Quibbling about Parables

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Parable of the prodigal son.

I am having a spot of bother with parables – nothing serious, you understand; nothing to worry about. Some of them, however, do seem just a little dated.

There is that famous puzzle about the workers in the vineyard, for example – enough to spark a general strike. And what about the story of the lost sheep? I wonder why the shepherd didn’t return to find the rest of his flock scattered over the wilderness. I am also concerned about the humble guest at the banquet: what was the poor fellow supposed to do if all the lowest places were already taken?

The parable of the talents is likewise hardly fair-play and could have turned out very badly: in a less favourable economic climate the investor could have been very glad to find at least part of his capital still intact. Sorry, but I think the whole story simply demonstrates that life is a risky business. I’m not entirely sure about the unforgiving servant either: he was, after all, desperately anxious to pay off his own debt and was prepared to go to any length to do so.

Then there is that strange yarn about a king trying to arrange a wedding feast, only to find that the guests all had prior engagements. The king’s reaction was, to put it mildly, a bit excessive, especially towards the fellow who eventually turned up inappropriately dressed.

But enough of my silly quibbles. The parables, I suggest, were never intended as watertight arguments. I imagine they were throw-away anecdotes delivered off-the-cuff. They make their points brilliantly. I can pick no holes in the parable of the sower, or the prodigal son, or the good Samaritan, or the man who built his house upon a rock.

There are others also that clearly reveal an inspired man speaking plainly to the people of his own time. It is perhaps tempting to reflect on what imagery Jesus might use today if he were speaking to us, now that insurance has softened so many of the blows that life throws at us.

Some scholars, however, would have us believe that there is much more to it than that. The Parables go much deeper, they say, and every word is filled with holy meaning for all time and beyond. One such writer was the prolific 18th century visionary, Emanuel Swedenborg.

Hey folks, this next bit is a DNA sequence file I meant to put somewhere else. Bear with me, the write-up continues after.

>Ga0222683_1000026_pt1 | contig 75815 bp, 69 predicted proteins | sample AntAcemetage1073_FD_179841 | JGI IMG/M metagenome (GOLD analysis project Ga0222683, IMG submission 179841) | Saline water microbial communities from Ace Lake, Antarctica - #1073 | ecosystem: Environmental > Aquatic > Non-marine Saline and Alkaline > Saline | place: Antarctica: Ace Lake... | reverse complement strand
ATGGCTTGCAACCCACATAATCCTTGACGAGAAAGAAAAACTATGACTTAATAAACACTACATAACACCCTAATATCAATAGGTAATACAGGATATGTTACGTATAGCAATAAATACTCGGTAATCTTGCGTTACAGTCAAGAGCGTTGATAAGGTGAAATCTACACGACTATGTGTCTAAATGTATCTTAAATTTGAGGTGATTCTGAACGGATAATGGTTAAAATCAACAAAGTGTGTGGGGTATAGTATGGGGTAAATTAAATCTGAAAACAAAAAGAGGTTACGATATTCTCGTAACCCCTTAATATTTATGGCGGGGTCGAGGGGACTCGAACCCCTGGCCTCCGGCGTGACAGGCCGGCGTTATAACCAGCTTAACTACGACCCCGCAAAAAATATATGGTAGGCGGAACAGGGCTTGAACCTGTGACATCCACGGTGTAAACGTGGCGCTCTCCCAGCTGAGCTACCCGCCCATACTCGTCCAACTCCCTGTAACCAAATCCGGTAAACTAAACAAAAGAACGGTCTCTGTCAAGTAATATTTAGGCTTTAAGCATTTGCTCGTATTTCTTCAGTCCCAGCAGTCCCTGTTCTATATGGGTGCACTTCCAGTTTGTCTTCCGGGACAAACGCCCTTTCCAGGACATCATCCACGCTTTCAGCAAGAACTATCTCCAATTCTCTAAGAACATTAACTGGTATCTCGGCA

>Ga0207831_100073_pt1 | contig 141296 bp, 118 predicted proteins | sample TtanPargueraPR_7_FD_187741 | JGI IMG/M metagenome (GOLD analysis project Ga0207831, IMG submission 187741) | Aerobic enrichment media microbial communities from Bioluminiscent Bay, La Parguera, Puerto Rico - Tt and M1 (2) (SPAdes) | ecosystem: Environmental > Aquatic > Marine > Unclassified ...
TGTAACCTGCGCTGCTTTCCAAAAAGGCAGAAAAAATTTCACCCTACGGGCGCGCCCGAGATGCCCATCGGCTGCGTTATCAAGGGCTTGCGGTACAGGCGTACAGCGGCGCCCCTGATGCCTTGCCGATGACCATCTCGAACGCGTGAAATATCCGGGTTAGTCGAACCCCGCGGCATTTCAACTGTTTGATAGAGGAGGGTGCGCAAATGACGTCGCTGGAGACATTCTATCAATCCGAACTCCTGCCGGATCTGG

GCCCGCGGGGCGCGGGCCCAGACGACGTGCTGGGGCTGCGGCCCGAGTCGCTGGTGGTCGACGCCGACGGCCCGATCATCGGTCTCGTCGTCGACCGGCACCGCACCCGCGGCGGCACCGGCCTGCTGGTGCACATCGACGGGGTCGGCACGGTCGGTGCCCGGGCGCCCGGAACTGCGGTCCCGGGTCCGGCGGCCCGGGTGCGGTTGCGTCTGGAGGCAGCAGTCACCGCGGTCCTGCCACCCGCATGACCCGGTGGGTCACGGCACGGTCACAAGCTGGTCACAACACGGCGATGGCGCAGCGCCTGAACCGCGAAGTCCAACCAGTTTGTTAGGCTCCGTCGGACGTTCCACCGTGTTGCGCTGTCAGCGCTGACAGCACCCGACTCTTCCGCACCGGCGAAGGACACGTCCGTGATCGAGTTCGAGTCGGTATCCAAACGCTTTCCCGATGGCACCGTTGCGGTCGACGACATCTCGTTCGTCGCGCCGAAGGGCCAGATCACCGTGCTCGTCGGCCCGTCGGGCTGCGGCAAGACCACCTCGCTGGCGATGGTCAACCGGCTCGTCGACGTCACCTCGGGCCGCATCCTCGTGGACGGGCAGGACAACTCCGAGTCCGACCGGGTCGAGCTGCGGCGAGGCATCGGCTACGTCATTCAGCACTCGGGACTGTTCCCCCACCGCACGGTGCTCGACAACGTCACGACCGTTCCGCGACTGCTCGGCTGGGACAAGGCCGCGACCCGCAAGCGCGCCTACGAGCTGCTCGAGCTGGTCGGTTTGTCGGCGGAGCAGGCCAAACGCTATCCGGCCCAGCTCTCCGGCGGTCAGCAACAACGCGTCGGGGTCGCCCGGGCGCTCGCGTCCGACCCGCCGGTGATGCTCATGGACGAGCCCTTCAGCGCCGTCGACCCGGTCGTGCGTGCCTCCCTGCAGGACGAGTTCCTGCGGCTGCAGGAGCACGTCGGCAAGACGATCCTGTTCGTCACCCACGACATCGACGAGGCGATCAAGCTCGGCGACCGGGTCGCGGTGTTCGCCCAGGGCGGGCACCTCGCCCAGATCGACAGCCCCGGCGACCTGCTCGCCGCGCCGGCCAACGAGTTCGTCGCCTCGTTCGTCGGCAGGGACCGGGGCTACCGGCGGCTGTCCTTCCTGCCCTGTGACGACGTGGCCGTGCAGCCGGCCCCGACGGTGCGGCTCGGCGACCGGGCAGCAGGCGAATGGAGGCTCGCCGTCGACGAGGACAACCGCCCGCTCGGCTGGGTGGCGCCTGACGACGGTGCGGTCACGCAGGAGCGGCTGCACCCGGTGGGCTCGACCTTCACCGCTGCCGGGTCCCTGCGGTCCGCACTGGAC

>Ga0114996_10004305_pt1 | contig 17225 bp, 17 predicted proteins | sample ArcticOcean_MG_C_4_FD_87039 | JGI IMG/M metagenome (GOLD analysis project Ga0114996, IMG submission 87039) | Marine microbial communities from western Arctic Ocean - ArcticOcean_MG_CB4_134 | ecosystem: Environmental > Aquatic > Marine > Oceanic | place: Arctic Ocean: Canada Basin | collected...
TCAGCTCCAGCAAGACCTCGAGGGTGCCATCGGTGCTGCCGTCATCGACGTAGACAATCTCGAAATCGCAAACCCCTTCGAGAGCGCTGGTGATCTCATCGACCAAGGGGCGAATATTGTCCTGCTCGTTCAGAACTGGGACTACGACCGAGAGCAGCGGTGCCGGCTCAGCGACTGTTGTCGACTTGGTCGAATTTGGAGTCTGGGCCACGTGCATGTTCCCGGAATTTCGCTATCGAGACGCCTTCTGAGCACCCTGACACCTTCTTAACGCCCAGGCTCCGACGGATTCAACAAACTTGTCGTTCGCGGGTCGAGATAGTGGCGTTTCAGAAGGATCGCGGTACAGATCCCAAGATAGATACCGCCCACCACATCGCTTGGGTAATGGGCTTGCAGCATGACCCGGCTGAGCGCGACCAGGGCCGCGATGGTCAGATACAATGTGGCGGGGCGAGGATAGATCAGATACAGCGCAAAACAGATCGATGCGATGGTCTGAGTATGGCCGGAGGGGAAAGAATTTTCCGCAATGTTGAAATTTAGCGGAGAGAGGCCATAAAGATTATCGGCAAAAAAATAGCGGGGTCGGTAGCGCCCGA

He reckoned that this life is some sort of spiritual training ground – nothing very original there! But he went on to say that once established in the next world, our abiding character, for good or evil, is fully formed and thereafter unchangeable. If so, it is surely sensible to make the most of any flexibility this world may have to offer. We need to ‘invest’ in spiritual values while we have the opportunity and not stubbornly nurse our prejudices.

Anyway, that is Swedenborg’s slant on the parable of the talents. Where evil predominates any remnants of goodness will fall away. (i.e. “are given to the one who has ten talents.”) So the parables might all be interpreted as profound psycho-spiritual cameos.

Over the centuries parables have perhaps become shrouded in stifling holiness, but they were certainly never meant to be taken literally at all. It is a neat idea.

Copyright 2010 G Roland Smith

4 thoughts on “Quibbling about Parables

  1. Clueless, perhaps? Often when we don’t see the wisdom or relevance in something we make light of it or overplay our knowledge or understanding. Not sure for you. Try reading, “This Side of the Whirlwind, The Coming Apocalypse.” The book explains several parables in detail and each parable’s relevancy to the overall message in the Bible and how that parable applies to what’s happening in our world today. We are living in what the Bible calls the Latter Days. More than six of seven prophecies confirm that statement. The parables in my book relate to the subject of the End Times and Coming of the Lord. Good luck with the material, if you have any questions please feel free to write. Have a great day. 🙂 Steve

    On Sun, Apr 16, 2017 at 4:45 AM, Im ashamed to die until i have won some victory for humanity.(Horace Mann) wrote:

    > havau22 posted: ” Parable of the prodigal son.I am having a spot of bother > with parables – nothing serious, you understand; nothing to worry about. > Some of them, however, do seem just a little dated. There is that famous > puzzle about the workers in the vineyard, for e” >

    Like

    • thanks for sharing your thoughts

      “The Lord’s coming does not consist, as the letter has it, in His appearing once again in the world, but in His presence within everyone.”Arcana Coelestia 3900:9

      Over the centuries parables have perhaps become shrouded in stifling holiness, but they were certainly never meant to be taken literally at all. It is a neat idea.

      By the way i did’nt write the article

      you should also read some of my thought provoking articles
      on the end times

      Like

      • I guess we would have to agree to disagree.
        Though parables are not necessarily literal, as in a literal earthly king in the wedding feast of the king in Matthew 22 there is a real-world parallel between God’s plan, say, for this age of the Latter Days and the individual who tried to usurp the king’s “God” program for salvation.
        I’m not sure if you know what I mean, but there is a literal parallel conceptually.
        To see what I mean with greater clarity check out “This Side of the Whirlwind” pages 10-12 as an example.
        Thanks for your comment. I love interacting when I have the time.
        Have a great day!

        Liked by 1 person

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